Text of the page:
6

I'm a 2000 Fide player and I played an interesting opening game last sunday.

It was a King's Indian Samisch (I was playing white) and my opponent played the c5 gambit. That was the first time I saw this move.


      [FEN ""]
      [StartPly "11"]

      1.d4 Nf6 2.c4 g6 3.Nc3 Bg7 4.e4 d6 5.f3 O-O 6.Be3 c5 

I accepted the gambit and was not happy with my position. Both sides played not so accurate moves and I ended up winning a piece.

But analyzing the game, either Stockfish and I seems to not like the position.

Here is what happened


      [FEN ""]
      [StartPly "11"]

      1.d4 Nf6 2.c4 g6 3.Nc3 Bg7 4.e4 d6 5.f3 O-O 6.Be3 c5 7. dxc5 dxc5 8. Qxd8 Rxd8 9. Bxc5 Nc6 10.Be2 Nd7 11.Be3 Nde5 (11... Bxc3!? 12. bxc3 Nb6 13. c5 Na4) 12.Rd1?! (12. Nd5! e6 13.Nc7 Rb8 14.Rd1) Rxd1 13. Kxd1 Na5 14.Nd5 e6?? (14... Nexc4) 15.Nc7

Does white have better lines when accepting the gambit? How do you play against c5 (d5 for Benoni like positions or let the status quo hoping for sort of maroczy bind, or something else?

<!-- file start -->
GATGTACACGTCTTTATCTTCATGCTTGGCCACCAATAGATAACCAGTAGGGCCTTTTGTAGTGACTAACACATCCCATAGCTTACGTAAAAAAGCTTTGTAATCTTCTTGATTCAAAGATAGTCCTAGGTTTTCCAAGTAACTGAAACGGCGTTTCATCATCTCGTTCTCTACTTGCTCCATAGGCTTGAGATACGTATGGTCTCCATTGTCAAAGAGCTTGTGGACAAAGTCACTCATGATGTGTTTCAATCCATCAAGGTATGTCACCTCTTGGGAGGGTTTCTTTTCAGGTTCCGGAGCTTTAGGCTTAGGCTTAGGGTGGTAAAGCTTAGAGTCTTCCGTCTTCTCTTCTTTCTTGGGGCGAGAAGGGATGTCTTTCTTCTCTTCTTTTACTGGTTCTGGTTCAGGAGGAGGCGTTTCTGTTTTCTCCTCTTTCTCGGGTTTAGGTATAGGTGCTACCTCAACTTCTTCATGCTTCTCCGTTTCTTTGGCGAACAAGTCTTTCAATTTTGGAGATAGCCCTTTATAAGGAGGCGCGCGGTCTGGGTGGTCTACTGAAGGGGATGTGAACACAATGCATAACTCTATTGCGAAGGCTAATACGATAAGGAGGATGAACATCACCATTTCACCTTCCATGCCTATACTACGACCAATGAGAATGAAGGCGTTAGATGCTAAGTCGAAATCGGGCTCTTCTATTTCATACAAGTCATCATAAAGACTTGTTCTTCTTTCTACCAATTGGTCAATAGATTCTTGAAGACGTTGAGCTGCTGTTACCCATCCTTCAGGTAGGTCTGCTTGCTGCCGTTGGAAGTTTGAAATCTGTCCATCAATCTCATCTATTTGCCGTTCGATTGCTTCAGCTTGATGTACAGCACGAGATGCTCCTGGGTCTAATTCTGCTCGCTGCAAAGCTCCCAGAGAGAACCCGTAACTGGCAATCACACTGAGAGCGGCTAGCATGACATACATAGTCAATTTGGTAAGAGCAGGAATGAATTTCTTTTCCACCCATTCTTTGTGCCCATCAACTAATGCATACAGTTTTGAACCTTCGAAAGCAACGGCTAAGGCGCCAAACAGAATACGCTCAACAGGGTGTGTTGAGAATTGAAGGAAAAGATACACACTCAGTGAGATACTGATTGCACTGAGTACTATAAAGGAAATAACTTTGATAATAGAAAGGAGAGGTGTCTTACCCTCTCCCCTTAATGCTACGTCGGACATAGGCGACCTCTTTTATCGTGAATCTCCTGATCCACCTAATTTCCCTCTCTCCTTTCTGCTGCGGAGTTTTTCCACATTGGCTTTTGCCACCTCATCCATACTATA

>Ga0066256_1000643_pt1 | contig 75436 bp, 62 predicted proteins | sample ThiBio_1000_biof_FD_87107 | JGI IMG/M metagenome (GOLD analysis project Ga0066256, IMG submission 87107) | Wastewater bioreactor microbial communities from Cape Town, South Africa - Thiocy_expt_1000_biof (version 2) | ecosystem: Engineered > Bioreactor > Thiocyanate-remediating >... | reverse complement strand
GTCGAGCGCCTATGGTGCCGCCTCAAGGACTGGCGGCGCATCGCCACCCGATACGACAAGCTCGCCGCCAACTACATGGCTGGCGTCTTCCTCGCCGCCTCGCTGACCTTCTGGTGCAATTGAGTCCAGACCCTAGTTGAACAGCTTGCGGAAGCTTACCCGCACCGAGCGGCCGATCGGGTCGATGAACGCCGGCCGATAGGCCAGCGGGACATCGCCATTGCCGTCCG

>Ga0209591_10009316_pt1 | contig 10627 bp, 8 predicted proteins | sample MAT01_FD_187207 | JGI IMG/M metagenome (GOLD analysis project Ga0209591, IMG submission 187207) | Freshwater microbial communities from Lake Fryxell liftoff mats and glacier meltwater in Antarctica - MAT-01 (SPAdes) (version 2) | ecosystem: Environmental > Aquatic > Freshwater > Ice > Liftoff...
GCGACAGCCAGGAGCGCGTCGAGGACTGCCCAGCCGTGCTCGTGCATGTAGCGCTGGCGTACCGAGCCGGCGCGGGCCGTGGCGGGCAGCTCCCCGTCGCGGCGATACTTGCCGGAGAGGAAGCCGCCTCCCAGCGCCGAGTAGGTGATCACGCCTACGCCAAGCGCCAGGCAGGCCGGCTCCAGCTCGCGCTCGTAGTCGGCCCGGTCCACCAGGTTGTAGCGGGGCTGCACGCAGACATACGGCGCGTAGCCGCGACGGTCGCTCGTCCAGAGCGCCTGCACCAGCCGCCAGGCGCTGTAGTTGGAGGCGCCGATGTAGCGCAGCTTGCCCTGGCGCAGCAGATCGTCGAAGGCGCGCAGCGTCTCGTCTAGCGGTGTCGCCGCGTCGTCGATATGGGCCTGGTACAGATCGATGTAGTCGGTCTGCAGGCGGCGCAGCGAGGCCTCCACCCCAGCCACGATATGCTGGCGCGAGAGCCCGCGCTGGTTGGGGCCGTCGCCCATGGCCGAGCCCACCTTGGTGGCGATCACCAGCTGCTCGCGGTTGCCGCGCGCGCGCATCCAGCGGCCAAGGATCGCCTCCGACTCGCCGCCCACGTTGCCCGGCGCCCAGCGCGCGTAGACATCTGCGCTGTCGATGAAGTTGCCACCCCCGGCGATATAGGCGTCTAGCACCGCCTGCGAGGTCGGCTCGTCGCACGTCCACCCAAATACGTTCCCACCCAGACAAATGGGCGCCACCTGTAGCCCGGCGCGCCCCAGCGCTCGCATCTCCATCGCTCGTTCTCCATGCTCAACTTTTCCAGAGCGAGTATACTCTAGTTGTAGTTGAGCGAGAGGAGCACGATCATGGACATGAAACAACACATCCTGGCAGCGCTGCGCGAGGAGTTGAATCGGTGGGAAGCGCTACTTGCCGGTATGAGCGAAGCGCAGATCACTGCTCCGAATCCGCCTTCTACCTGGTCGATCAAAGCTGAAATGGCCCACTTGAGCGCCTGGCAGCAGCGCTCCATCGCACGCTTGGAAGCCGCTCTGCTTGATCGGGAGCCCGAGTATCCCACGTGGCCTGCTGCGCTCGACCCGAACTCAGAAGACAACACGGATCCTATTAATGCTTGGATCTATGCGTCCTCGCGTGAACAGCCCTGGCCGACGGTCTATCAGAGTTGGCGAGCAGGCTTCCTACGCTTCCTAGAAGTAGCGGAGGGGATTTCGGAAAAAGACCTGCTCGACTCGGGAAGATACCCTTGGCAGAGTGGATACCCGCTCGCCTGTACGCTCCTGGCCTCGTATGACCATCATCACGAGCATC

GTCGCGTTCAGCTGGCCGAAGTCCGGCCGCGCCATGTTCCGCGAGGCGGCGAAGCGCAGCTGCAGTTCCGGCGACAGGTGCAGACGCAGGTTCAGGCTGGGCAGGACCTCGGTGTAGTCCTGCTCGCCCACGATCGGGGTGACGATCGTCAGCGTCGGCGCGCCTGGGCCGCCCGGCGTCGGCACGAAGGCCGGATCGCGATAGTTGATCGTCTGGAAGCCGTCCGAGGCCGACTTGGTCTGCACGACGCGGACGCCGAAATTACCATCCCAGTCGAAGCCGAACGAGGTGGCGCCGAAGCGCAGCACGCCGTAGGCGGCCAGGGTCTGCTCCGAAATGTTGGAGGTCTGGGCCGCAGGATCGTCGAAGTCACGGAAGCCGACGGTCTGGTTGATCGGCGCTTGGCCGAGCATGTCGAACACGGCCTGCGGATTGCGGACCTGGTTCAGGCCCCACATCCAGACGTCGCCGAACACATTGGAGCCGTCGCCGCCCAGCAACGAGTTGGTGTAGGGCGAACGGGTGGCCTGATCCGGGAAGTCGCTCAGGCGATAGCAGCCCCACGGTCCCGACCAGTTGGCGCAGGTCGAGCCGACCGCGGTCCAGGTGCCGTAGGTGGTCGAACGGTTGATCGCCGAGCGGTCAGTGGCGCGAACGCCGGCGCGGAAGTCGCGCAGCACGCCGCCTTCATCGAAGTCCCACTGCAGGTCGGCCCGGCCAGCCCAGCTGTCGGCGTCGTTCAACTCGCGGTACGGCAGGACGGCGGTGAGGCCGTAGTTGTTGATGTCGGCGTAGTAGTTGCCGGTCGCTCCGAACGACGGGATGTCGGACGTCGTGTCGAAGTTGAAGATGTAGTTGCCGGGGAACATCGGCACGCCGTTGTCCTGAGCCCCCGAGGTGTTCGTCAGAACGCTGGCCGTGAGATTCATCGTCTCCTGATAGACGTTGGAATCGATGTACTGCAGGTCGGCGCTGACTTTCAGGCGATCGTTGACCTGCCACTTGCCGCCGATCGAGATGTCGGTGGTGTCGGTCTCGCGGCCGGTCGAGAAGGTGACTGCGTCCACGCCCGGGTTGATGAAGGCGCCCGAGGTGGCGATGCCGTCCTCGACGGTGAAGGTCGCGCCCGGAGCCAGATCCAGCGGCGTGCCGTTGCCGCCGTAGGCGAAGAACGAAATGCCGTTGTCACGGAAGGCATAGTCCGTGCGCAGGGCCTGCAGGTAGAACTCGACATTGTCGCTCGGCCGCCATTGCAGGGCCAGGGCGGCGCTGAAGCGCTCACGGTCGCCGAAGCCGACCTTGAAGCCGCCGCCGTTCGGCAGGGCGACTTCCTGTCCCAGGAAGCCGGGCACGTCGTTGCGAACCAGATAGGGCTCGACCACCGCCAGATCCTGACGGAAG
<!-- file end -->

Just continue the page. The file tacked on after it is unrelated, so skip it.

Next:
• I usually go for d5 in these positions and I ended up liking the positions that arise. That was what my chess instructor recommended me when I was a kid but I haven't really looked at the theory since then. – A. A. Dec 8 '15 at 19:45
  • A couple of months ago there was a similar question, from black's perspective: chess.stackexchange.com/questions/9659/… After 6....c5, white should probably go for 7.d5 or 7.Nge2 Nc6 8.d5. – Maxwell86 Dec 9 '15 at 8:13
  • 1
    Maybe accepting the sacrifice is still worth a try. In a recent grandmaster game, Bruzon-Pichot, white took the pawn and went on to win the game: en.chessbase.com/post/carlos-torre-open-snowless-winter-1-2 – Maxwell86 Jan 8 '16 at 9:02
2

I remember reading somewhere in an opening book that the c5 line against the Saemisch is the primary reason why the Saemisch has stopped being popular among the elite. Moreover, it is recommended for black in two repertoire books on the King's Indian Defense: one by Bologan and one by Dejan Bojkov.

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